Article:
Annie:                  Oh no! I forgot to ask the professor about the section on identifying the skills gained through different activities, do you remember? When it asks you, for example, whether writing an essay develops your study skills or your independent learning and so on?

Tom:                     Oh goodness, we really should have asked him that. I’ve been having trouble with it too. It just seems like such a pointless task. What do you reckon the answers are?

Annie:                  Hmm… I think writing an essay might be a way of identifying and resolving a problem, because you have to state the problem in the introduction and then solve it (Q27). I’m not so sure about taking exams… I thought they were supposed to develop lots of different skill sets. If I really had to choose, I’d say that taking exams enables you to become more confident in yourself (Q28)… do you agree?

Tom:                     Maybe, I really don’t know either. What do you think about the last two? Making class notes and presentation notes?

Annie:                  Oh it’s so difficult! I think making class notes has to be a way of becoming a more independent learner (Q29) because you yourself decide what the important information is and learn it. That reminds me, I find taking presentation notes is a disaster (Q30)! The professors speak much too quickly, and I write much too slowly, [fade out]


Welcome back to my series of short lectures on apes. Today we will examine recent and historical breakthroughs on the behaviour of chimpanzees, otherwise known as chimps.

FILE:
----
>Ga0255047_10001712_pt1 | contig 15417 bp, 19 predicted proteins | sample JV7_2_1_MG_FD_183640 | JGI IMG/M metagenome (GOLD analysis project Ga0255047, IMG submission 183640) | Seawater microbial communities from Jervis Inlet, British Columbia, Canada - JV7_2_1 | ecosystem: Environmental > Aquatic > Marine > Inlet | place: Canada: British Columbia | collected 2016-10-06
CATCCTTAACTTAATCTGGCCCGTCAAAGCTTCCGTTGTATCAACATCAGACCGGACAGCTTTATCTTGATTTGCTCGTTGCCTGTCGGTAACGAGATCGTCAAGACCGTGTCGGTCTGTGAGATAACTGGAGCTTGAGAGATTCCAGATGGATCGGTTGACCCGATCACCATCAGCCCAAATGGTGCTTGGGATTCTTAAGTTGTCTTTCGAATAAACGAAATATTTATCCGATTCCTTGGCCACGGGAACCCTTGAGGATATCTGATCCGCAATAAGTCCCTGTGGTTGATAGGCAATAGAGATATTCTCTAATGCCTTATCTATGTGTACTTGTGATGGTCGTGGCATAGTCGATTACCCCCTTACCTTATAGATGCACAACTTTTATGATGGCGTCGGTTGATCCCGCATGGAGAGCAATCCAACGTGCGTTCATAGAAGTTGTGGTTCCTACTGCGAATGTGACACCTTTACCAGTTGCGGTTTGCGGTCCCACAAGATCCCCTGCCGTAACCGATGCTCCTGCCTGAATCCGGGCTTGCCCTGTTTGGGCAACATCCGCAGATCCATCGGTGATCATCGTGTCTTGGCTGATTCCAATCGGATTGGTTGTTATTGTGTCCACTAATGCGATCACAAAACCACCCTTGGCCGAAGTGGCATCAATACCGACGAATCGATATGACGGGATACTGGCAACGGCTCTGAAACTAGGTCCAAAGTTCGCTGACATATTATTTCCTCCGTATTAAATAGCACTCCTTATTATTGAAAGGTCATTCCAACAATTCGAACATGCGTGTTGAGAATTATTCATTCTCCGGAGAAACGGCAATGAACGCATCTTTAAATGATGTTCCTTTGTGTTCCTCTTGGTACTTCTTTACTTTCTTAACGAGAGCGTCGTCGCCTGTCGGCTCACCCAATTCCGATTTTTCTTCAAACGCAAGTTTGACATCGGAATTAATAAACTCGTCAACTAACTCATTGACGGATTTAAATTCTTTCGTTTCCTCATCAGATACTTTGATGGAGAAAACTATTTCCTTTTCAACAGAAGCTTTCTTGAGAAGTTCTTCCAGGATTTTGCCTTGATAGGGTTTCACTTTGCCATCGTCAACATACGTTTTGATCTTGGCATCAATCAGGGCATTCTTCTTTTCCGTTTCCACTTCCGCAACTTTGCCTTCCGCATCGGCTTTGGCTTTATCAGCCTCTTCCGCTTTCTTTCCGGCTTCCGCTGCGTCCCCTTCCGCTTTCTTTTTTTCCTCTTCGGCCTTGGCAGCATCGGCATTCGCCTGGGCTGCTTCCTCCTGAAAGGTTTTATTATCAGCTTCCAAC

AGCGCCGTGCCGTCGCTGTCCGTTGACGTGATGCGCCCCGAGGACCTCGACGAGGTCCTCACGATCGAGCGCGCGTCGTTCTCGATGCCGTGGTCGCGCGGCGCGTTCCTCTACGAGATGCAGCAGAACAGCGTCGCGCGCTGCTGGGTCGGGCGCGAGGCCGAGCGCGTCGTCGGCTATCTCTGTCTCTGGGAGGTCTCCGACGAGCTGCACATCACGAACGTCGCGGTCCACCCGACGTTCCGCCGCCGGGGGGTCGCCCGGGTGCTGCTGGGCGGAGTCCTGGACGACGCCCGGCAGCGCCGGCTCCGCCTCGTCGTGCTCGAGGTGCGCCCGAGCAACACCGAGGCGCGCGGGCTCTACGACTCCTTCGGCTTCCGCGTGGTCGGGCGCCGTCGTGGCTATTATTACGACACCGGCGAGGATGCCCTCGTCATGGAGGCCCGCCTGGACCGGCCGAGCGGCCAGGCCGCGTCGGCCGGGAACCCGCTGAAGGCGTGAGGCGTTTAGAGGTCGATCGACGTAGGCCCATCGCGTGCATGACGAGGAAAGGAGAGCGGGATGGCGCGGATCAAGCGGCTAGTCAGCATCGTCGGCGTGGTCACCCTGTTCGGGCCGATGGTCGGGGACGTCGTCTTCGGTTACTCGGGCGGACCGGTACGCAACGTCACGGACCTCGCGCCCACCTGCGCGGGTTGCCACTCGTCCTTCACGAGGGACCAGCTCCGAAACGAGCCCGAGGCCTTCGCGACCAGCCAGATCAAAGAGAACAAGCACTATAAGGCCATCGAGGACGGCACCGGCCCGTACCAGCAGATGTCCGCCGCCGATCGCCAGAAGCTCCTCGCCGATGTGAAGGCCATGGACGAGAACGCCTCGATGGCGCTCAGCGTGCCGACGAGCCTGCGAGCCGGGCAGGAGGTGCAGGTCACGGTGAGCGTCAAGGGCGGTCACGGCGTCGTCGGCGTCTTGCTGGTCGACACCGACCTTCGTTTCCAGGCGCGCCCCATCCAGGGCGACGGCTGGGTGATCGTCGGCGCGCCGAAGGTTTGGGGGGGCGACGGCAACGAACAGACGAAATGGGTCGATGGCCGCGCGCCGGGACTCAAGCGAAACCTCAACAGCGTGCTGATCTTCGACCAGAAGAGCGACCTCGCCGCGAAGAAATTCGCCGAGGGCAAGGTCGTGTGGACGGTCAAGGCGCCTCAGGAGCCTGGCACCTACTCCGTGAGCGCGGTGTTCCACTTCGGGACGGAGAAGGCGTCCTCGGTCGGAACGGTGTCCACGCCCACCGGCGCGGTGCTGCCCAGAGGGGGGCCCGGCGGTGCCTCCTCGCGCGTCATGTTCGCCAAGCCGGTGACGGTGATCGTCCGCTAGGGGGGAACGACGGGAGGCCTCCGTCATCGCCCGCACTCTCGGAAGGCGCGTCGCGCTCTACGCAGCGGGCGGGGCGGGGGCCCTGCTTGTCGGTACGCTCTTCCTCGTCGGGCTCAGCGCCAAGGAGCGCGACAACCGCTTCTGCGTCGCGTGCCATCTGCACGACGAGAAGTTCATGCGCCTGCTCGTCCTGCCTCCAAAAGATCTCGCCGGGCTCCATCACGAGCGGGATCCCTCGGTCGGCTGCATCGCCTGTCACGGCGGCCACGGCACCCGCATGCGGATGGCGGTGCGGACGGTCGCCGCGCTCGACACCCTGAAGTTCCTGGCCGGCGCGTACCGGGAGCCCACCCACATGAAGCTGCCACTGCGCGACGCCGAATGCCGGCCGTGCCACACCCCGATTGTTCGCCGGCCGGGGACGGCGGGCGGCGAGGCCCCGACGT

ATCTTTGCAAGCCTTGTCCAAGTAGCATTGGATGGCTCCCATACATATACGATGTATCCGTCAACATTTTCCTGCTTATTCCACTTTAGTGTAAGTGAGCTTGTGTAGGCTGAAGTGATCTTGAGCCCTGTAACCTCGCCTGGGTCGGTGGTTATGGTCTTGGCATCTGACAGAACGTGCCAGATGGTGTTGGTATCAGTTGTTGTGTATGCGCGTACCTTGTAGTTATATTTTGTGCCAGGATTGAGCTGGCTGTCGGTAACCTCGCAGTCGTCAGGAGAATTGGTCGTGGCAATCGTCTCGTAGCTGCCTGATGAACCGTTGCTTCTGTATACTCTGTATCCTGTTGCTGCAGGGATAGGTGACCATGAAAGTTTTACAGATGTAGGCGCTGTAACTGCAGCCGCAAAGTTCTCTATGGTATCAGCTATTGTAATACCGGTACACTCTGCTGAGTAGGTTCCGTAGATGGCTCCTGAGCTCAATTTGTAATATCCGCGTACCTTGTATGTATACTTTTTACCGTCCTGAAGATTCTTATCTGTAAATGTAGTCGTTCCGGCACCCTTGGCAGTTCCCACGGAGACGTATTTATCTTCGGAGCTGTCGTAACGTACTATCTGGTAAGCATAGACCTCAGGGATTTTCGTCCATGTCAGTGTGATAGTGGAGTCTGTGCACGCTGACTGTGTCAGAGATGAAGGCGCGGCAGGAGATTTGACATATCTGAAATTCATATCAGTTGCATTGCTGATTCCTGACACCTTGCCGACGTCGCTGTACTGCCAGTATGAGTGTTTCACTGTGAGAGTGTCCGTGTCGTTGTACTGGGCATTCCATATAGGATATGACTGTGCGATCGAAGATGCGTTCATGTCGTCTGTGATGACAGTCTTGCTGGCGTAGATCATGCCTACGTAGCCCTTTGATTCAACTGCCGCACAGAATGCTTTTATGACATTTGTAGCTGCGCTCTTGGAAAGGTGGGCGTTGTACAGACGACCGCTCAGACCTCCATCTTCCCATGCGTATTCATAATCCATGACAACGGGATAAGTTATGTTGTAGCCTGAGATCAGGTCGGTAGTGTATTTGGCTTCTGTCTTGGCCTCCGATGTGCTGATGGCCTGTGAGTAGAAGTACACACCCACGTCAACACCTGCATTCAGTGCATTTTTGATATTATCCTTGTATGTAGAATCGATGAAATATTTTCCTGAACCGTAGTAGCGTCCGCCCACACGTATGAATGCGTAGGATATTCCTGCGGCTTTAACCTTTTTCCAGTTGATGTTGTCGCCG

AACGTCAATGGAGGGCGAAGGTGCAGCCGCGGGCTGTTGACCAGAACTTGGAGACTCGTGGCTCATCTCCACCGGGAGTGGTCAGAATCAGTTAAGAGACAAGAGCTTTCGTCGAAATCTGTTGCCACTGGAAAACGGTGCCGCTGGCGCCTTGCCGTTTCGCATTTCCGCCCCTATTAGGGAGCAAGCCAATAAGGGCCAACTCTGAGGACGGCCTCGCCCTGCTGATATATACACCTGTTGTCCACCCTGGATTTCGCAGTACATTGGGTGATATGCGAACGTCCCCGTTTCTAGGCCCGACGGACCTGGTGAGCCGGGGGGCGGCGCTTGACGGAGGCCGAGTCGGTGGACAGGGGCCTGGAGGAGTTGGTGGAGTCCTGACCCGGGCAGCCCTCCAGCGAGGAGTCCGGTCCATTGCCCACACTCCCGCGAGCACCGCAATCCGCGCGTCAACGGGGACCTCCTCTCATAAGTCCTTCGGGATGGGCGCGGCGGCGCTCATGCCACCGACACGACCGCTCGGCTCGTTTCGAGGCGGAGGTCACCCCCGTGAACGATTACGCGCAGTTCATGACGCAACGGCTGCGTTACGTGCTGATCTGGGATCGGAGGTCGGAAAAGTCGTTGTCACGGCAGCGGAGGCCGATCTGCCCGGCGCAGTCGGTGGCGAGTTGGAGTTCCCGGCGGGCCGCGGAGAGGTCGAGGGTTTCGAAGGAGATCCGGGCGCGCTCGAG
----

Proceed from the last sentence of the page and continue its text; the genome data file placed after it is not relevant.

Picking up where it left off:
The word ‘chimpanzee’ is an umbrella term for two different species of apes in the genus Pan, which are the Common Chimpanzee, or Pan Troglodytes, found in West and Central Africa, and the Bonobo, or Pan Paniscus, which are found in the forests of the Democratic Republic of the Congo. Chimpanzees belong to the Hominidae family, together with gorillas, orangutans and indeed humans. Current research tells us that the chimps broke away from the human branch of the Hominidae family approximately six million years ago, and remain the closest living relative to humans to this day. More modern researches into chimpanzees have centred on their behavioural characteristics, once all biological and genetic (Q31) factors have been ruled out. In this way, scientists have unearthed an unfathomable amount of similarities between human and chimpanzee behaviour. Although much of this research has taken place through observation of captive chimps, the results are widely seen as an authoritative reflection of chimps living in the wild. Chimps live in large so-called communities comprised of many male and female members, with the social hierarchy determined by an individual chimp’s position and influence. Through such research, scientists have found that chimps learn and adapt through observation (Q32) of others’ behaviour. Once in power, the alpha male is often seen to alter its body language in order to retain power, for example he might puff himself up in order to intimidate others, while lower-ranking chimps are noted to behave more submissively and holding out their hands while granting. Female chimpanzees also have a distinct social hierarchy, with high social standing inherited by children. It is not unheard of for dominant females within a community to unite and overthrow the alpha male, backing another in his place.